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Lessons to be learned from Marquis wheat

by Paul Beingessner
Canadian farmer, writer

(Wednesday, Feb. 4, 2004 -- CropChoice guest commentary) -- Cross breeding of plants to produce new varieties is a relatively recent science, little more than 100 years old. Improving plant varieties by selection, on the other hand, has been going on for about 10,000 years. All cross breeding, or modern plant breeding, is built on that first 10,000 years during which farmers around the world created an astounding legacy.

One hundred years ago, no one owned plant varieties. Plant breeders around the world co-operated by sharing germplasm and passing on new discoveries. The creation of Marquis wheat, forerunner of nearly all bread wheats in western Canada, illustrates how plant breeders built on the legacy left by generations of farmers. Marquis is a cross between Red Fife and Hard Red Calcutta. Red Fife was brought from Scotland, by a farmer who got the seeds from a Polish ship that carried wheat from the Ukraine. It was given to another Scottish farmer in Ontario, David Fife.

Hard Red Calcutta came from India, but it was a type of wheat rather than a single variety. Crossed with Red Fife and carefully selected for several generations, it yielded Marquis wheat. By 1918, Marquis was grown on more than 20 million acres, from northern Saskatchewan to southern Nebraska. James Boyle of the College of Agriculture at Cornell University said this about Marquis wheat: "The greatest single advance in wheat ever made by the United States was the introduction of that class of hard spring wheat known as Marquis wheat. The idea came to us free of charge from the Dominion of Canada's cerealist, Sir Charles E. Sanders."

The development of Marquis expanded wheat production and brought agricultural and economic prosperity. It also brought great numbers of immigrants to the southern parts of the three western provinces.

The development of Marquis wheat is a story of co-operation. Co-operation, whether wittingly or not, between farmers of that day in Poland, the Ukraine, Scotland, India, Canada and the United States, and farmers from thousands of years before, whose careful work in selecting and preserving wheat seeds made all the other co-operation possible. This co-operation occurred because people recognized the importance of progress and development, and they knew it would only happen if people shared their knowledge.

Contrast this with the story of Larry Proctor and the yellow bean. Larry Proctor was a Colorado farmer who went to Mexico in 1994 and brought back some unusually colored beans. They were cream-colored, with a yellow hue, or so he said. Proctor planted the seeds. He claims that, generation after generation, (all five of them) he selected for deeper yellow color. With each generation, Proctor says, the roots ran deeper than other bean plants; the plants were more resistant to drought.

This was special, Proctor thought, and he wanted to protect it. So he got a plant variety protection certificate from the USDA, which gave him exclusive rights to multiply the new creation he called the Enola bean. Then he went a step further, to the U.S. Patent and Trademark Office, to apply for a patent for his new invention. This would prevent others from developing any new beans based on the Enola. And, he thought, it would give hurting farmers in his Colorado valley a chance to grow beans that could fetch a better price. In 1999, the government awarded the patent to Proctor's company, based on the bean's color.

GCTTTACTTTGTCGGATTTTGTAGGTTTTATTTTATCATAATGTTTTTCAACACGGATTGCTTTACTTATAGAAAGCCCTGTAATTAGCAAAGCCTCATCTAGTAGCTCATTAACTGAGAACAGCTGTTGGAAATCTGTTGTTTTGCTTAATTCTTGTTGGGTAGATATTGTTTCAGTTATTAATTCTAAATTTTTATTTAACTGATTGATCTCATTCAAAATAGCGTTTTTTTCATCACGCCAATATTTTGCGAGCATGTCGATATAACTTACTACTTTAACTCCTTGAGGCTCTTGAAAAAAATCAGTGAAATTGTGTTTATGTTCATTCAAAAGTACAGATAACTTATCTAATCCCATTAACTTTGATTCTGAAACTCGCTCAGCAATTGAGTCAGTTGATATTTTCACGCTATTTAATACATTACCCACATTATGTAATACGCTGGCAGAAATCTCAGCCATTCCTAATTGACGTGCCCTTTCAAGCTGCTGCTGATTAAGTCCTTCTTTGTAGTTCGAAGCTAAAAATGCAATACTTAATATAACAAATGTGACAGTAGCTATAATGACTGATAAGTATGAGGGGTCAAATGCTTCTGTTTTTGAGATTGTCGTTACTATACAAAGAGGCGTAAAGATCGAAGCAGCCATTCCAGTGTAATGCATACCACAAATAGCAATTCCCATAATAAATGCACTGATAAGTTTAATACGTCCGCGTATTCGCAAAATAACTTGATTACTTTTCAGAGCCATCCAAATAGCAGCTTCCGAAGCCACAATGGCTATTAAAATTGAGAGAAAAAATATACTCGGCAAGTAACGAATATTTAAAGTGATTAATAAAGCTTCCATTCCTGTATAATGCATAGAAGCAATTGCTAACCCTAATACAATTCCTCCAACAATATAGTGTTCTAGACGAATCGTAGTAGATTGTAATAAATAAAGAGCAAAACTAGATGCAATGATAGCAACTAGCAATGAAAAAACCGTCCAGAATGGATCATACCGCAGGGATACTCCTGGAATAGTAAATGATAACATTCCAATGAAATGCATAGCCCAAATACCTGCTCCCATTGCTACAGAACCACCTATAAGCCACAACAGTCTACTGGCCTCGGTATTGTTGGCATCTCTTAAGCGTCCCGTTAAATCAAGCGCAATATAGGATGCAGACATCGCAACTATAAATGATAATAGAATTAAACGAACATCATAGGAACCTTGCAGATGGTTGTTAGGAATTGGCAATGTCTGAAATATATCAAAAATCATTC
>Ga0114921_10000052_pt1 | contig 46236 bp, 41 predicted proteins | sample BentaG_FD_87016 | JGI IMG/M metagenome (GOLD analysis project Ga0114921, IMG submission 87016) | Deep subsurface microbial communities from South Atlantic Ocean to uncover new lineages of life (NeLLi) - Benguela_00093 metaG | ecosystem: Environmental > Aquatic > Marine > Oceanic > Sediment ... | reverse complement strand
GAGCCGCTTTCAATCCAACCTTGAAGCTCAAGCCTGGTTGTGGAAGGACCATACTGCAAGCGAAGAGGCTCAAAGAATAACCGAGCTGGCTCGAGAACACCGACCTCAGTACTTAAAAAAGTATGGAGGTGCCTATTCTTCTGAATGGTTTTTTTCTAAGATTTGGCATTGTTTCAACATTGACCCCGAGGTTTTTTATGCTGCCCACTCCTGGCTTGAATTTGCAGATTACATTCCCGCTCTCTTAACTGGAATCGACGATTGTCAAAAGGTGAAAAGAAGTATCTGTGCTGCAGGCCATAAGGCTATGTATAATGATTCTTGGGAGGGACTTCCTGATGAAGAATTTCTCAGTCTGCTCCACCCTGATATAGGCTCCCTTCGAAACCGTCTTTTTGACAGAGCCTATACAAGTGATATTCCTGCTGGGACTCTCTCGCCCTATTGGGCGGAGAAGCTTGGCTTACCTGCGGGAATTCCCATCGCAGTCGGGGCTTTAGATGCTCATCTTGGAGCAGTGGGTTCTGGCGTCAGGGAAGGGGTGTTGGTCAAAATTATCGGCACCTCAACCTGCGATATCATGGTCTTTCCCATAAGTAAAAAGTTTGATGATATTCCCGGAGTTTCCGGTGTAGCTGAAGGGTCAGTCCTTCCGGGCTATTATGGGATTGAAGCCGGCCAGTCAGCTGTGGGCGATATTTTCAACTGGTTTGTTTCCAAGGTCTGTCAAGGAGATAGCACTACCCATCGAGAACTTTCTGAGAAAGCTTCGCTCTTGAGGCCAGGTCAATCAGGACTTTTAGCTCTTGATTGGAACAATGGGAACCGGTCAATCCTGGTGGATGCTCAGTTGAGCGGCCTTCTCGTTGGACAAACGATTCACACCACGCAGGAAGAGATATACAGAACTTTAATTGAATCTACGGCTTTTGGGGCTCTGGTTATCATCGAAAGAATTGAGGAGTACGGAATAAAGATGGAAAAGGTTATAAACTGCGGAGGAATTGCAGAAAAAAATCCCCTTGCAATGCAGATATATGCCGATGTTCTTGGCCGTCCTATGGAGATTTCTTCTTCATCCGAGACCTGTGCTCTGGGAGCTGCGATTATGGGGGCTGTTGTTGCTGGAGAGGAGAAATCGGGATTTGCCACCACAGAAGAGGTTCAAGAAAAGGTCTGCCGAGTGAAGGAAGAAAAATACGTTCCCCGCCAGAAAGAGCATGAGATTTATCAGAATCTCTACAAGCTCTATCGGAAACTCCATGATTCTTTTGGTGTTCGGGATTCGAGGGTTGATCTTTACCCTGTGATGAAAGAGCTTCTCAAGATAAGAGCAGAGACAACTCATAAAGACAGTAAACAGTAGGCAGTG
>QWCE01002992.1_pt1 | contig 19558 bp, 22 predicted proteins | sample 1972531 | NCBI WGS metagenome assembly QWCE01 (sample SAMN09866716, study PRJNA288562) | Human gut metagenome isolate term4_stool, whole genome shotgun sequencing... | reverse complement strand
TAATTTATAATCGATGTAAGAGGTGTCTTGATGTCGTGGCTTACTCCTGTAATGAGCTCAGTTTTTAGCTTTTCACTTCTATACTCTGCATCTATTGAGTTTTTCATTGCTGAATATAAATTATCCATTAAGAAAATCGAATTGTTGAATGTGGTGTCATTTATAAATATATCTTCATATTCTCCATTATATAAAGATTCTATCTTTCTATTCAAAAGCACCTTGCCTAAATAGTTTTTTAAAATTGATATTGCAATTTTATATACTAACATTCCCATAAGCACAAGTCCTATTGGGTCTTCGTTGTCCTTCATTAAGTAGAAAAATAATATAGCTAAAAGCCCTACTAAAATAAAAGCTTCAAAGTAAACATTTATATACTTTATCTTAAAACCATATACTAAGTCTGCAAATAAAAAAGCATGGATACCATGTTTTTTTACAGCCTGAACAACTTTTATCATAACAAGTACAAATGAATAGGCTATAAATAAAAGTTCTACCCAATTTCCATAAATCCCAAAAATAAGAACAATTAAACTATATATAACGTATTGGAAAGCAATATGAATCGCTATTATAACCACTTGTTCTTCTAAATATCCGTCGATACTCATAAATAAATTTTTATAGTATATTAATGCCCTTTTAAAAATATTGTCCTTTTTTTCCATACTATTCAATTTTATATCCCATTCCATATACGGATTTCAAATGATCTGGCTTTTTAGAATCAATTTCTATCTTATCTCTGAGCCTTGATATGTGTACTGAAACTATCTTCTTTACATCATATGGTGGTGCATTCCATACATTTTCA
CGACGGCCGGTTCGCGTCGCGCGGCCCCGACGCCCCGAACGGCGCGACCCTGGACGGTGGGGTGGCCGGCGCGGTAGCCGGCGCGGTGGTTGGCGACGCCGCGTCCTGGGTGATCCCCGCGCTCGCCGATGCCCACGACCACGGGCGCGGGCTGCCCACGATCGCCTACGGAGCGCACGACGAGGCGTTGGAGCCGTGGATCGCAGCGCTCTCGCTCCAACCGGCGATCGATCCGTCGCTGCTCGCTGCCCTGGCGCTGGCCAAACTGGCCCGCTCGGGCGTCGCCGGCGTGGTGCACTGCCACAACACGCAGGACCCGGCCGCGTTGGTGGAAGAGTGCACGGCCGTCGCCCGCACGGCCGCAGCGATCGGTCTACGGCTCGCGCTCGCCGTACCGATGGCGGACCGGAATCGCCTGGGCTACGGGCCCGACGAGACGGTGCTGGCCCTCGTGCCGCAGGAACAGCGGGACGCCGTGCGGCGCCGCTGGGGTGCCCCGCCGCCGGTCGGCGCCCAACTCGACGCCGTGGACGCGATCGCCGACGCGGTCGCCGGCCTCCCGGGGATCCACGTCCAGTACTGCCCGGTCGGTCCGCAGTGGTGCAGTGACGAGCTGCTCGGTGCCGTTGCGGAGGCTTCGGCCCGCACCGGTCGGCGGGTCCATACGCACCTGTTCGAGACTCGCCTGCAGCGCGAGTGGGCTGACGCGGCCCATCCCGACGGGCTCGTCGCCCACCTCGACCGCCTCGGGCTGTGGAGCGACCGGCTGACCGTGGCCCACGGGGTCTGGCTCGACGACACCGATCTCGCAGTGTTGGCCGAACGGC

There was only one problem with Larry Proctor's version of history. Yellow beans found in Mexico have been dated back some 4,000 years to a time prior even to the Incas. And in the late 1970's, plant breeders in Mexico had taken some of the native yellow beans and bred them to produce a new variety - a variety that looks identical to Proctor's Enola.

In fact a Mexican entrepreneur living in the U.S. was importing yellow beans to sell to Mexican migrant workers and immigrants from Mexico who had grown up eating those beans. In 1998, she imported and sold 6 million pounds. In 1999, patent in hand, Larry Proctor shut down her business by demanding a royalty on the beans he had "invented".

As a footnote, The Center for International Tropical Agriculture, in Cali, Colombia, is challenging Proctor's patent. In its collection of over 260 types of yellow beans is one with an identical genetic footprint to the bean Proctor patented.

As a result of actions like those of Larry Proctor, public seed banks like CIAT are now demanding that researchers in the United States and elsewhere sign agreements not to use the seed for commercial purposes, lest this public knowledge get locked up by private interests.

You can see that the story of Larry Proctor's beans is an exact opposite to that of Marquis wheat. Proctor's patent, which is so broad that it encompasses all beans of almost any shade of yellow, was intended specifically to stop further research on yellow beans. He wanted to prevent others from developing any new beans based on the Enola. Where would wheat breeding have gone on the Canadian prairies if Charles Saunders had been able to patent Marquis wheat?

The patenting of plants, far from encouraging innovation, as is the purpose of patents, is now used to stifle innovation. It allows companies to tie up germplasm for their exclusive use. While plant breeders' rights do not now allow a breeder to restrict further work using his creation, patents do. We do not yet allow patenting of plants in Canada, but the pressure is on to do so. Farmers must let their voices be heard.

(c) Paul Beingessner (306) 868-4734 phone 868-2009 fax beingessner@sasktel.net